For a quick read, perhaps you’re looking for a light summer-time book, or good distraction, here are three Jane-Austinish amusements. Continue reading “Summer Reads: Three Jane-Austinish Books”
Cake can be very distracting. Here are four recipes I discovered this year and couldn’t resist baking.
1) Neapolitan-style Bavarian Cake
For Easter I made a Neapolitan-style Bavarian Cake. I used strawberries, instead of the raspberries like the original recipe.
Find the recipe here: Chocolate-raspberry Bavairan Torte
2) Raspberry Vanilla Cake with Mascarpone frosting
I made this for an early birthday party in July. Look at this gorgeous cake!
Find the recipe here: Raspberry vanilla cake with mascarpone frosting
or watch how to make it.
3) No Bake Chocolate Pie
Chocolate. Chocolate. Chocolate. Gooey and silky smooth. I made an Italian Meringue for the top, instead of a regular meringue. We toasted it using my Dad’s propane torch. Not exactly a kitchen torch, but it worked beautifully.
Find the recipe here: no bake chocolate pie
4) Evergreen Christmas Cake
Green mirror-glazed vanilla cake with caramel mousse.
The mirror glaze makes for a fantastic looking cake, doesn’t it?
I cobbled the recipe together from various places, my sources are at the bottom. It is a 6 step cake and I took three days to make it.
Step 1 Cake
3 cups (375g) all purpose flour
1/2 tsp (2g) salt
3 tsp (12g) baking powder
1 cup (226g) unsalted butter, room temperature
1-2/3 cups (335g) sugar
2 tsp (10g) vanilla extract
1 cup (240ml) milk
1) Preheat oven to 350F. Butter and flour two 9 inch round cake pans.
2) In a medium bowl sift the flour, baking powder and salt and whisk to combine. Set aside.
3) In a large mixing bowl cream the butter and sugar. Beat mixture until it’s light and creamy yellow. Incorporate eggs one at a time. Add vanilla extract.
4) Gradually add flour mixture while alternating with milk. Pour the batter evenly into the prepared pans.
5) Bake for about 30 minutes until a toothpick inserted into the center comes out clean. Let pans cool on a cooling rack for ten minutes, and then remove from pans and allow to cool completely.
Step 2 Rich praline-cream filling
For Caramel sauce
1 cup sugar
1/3 cup water
1/8 tsp cream of tarter
Toasted pecans, 1/3 cup pecans finely chopped or finely ground
1)Making the Caramel sauce: Combine sugar, water and cream of tarter in heavy sauce pan. Cook over medium heat, stirring constantly until the sugar has dissolved. (Check this by rubbing some of the sauce between your fingers. If you don’t feel any sugar grains its dissolved.) Stop stirring
2) Bring sugar to full boil, and continue to boil until it turns a dark amber color. This may take a while.
- You can swirl the pan to help it caramelize evenly, but don’t stir it.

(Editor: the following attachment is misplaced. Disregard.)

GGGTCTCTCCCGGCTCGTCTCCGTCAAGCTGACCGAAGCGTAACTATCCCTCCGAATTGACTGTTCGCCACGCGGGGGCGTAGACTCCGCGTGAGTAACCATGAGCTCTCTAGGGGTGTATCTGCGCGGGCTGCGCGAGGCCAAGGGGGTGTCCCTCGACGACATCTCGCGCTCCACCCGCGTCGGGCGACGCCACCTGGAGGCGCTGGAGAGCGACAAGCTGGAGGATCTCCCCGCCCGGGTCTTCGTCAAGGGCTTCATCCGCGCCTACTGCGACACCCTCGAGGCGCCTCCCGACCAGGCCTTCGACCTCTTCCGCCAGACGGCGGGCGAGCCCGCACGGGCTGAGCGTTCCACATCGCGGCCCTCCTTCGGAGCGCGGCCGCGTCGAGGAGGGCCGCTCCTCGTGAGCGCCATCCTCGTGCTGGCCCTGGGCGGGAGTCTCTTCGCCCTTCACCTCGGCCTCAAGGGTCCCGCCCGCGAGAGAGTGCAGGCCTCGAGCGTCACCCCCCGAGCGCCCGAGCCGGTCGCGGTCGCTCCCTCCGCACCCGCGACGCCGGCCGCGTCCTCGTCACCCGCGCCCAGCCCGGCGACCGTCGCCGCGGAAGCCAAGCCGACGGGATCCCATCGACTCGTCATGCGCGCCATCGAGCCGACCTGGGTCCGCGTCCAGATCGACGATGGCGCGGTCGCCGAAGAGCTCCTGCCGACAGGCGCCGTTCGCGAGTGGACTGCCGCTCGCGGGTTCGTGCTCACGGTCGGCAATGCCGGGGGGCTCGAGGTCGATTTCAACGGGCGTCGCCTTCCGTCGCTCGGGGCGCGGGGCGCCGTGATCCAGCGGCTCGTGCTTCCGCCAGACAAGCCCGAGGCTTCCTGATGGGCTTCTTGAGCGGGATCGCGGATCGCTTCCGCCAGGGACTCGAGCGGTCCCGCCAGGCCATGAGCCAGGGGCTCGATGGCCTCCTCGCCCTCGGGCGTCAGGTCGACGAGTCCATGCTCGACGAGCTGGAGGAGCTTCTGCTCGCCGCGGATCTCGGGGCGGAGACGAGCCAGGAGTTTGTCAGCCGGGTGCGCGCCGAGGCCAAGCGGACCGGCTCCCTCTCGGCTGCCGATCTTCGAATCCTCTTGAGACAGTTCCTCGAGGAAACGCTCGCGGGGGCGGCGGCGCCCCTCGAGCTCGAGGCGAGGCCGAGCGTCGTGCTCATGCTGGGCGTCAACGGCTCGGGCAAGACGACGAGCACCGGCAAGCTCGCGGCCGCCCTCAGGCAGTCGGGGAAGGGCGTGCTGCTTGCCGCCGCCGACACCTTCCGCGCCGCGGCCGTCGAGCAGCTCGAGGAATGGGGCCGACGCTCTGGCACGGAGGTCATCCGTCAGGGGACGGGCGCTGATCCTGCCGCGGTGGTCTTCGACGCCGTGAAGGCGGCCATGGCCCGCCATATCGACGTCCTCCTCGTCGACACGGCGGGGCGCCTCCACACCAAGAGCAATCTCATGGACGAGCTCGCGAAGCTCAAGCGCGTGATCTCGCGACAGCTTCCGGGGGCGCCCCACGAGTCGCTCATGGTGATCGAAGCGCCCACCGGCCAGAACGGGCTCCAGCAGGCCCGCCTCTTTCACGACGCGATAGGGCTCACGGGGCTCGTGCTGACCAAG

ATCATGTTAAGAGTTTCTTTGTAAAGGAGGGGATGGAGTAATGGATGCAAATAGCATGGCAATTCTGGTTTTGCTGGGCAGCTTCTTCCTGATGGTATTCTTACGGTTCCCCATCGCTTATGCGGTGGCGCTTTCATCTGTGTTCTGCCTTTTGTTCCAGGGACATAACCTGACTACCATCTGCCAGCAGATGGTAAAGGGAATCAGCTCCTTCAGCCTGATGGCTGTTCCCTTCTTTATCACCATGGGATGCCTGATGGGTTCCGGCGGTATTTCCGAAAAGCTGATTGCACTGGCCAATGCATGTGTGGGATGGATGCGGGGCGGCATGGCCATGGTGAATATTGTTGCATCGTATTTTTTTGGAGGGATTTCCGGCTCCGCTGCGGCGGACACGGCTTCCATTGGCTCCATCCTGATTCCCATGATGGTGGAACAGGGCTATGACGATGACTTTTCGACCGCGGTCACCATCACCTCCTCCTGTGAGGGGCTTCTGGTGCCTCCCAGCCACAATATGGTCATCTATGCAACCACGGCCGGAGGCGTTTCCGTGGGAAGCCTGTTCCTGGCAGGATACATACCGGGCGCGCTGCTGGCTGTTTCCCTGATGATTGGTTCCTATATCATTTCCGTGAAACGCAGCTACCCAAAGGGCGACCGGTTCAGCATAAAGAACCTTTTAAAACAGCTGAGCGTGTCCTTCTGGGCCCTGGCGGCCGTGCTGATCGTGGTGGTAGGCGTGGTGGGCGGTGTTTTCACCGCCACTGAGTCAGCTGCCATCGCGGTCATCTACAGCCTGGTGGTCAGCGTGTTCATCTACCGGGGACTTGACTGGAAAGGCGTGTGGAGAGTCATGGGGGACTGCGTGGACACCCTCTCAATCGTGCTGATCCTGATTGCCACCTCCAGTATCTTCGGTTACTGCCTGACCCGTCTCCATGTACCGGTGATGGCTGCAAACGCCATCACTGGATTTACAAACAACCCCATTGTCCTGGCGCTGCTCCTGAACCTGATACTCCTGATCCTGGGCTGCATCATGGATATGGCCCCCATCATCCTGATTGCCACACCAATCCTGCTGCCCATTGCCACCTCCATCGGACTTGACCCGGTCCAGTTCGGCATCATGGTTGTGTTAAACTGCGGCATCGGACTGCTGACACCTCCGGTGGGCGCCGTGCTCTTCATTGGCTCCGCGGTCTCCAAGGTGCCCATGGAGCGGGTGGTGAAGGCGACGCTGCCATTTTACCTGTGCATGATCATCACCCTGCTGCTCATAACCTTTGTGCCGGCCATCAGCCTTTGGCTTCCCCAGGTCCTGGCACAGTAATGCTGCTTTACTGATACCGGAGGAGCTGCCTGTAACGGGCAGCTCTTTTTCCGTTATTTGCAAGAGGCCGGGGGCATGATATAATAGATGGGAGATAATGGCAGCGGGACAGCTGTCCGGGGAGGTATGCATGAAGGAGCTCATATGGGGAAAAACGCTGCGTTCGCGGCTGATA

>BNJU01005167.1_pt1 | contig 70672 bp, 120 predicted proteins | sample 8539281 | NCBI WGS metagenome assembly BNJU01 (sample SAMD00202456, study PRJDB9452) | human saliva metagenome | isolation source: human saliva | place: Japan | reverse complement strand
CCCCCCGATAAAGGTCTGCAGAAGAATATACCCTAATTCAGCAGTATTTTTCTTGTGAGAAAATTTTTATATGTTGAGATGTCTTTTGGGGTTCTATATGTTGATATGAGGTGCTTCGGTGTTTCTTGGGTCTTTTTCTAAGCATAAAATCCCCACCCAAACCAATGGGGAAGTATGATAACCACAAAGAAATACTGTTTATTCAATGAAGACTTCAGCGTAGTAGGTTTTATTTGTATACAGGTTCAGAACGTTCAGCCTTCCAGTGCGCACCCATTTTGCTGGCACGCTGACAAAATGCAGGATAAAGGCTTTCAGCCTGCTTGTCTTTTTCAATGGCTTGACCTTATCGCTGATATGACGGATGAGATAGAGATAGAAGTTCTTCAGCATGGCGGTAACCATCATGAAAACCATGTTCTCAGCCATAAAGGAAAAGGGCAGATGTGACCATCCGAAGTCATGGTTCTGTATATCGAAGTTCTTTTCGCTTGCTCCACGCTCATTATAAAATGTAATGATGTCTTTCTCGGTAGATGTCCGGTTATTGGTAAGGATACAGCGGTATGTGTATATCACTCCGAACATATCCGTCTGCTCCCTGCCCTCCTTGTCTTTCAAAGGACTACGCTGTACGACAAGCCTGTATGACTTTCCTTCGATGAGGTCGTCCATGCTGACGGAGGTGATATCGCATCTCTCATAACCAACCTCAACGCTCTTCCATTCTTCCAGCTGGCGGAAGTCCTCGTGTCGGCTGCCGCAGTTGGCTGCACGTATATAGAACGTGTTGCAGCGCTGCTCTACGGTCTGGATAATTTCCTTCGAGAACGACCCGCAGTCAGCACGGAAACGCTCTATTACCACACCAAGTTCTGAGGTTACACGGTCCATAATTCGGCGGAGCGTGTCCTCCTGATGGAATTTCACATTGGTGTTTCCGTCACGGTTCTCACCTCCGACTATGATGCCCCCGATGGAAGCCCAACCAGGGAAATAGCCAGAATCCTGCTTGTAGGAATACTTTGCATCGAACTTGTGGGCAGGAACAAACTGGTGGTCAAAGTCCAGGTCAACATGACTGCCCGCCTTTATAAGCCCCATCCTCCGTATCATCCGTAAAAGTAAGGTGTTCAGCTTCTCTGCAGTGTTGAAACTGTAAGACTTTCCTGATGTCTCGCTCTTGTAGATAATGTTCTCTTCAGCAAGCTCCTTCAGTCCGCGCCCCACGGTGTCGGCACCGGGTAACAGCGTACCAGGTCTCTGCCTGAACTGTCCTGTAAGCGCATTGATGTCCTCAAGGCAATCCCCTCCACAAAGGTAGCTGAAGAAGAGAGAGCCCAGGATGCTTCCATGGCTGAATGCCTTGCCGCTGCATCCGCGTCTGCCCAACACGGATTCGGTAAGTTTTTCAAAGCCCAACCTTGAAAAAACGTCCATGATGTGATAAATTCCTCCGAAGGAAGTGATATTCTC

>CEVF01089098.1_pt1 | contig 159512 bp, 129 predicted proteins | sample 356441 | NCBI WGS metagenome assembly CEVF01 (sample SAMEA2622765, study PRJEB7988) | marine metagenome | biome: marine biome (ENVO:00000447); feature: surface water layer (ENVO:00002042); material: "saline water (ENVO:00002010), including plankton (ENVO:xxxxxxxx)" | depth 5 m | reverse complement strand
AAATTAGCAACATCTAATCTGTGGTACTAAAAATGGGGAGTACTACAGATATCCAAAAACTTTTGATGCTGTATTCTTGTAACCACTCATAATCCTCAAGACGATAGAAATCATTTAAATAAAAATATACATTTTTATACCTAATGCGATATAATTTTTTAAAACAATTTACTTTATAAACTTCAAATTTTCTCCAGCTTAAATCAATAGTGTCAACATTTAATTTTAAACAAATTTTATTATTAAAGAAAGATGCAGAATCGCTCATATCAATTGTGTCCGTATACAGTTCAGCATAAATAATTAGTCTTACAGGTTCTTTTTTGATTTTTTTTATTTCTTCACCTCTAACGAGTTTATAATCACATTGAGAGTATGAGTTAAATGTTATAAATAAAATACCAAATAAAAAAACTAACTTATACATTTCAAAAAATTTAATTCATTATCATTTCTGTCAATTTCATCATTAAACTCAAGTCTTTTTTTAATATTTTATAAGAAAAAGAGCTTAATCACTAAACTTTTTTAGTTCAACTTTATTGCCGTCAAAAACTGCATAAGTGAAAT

- The sugar may crystallize on the edges of your pan. You can use a pastry brush and water to melt these off, or just leave them.
- The cream of tarter helps stabilize the caramel, and that keeps it from crystallizing. So I usually just leave the pan alone.
- Watch the caramel carefully once it starts to turn an orangey color. Keep cooking until it reaches a deep caramel/amber. Use your nose and smell it. If it gets too dark, and smells burnt then you have to make a new batch.
- Test your caramel color by putting a small amount on a white plate.
- Hot sugar/Caramel is very hot, don’t touch it, or let it splash you. You will get badly burned.
3) Prepare a cookie tray, or jelly roll pan, covered it in tinfoil. Once your caramel reaches a a deep amber, or dark caramel color, remove it from heat and pour in a microwavable bowl. It will be very hot, but starts to cool off quickly.
4)Quickly pour hot caramel onto your tinfoil-covered tray. If caramel gets too hard to pour, you can reheat in microwave. Allow caramel candy to cool. Then break into pieces
5)Grind cooled caramel in food processor, or crush into a fine powder. (Keep extra caramel powder in your refrigerator)
6) Toast pecans in oven, at 350 degrees for 8-10 minutes. Allow to cool. Use these for the cake garnish and to make the praline powder for filling.
7) Combine 1/3 cup of caramel powder and 1/3 cup finely chopped or ground pecans
Rich Praline-cream filling
1 cup milk
1/2 cup sugar
1 Tablespoon cornstarch
pinch of salt
2 egg yolks (or 1 egg slightly beaten)
1 Tablespoon butter
2/3 cup praline powder
1) combine sugar,cornstarch and pinch of salt in small bowl.
2) Add milk to top of a double boiler, and bring to a simmer. Add the sugar-cornstarch mixture and cook for 15 minutes until thickened.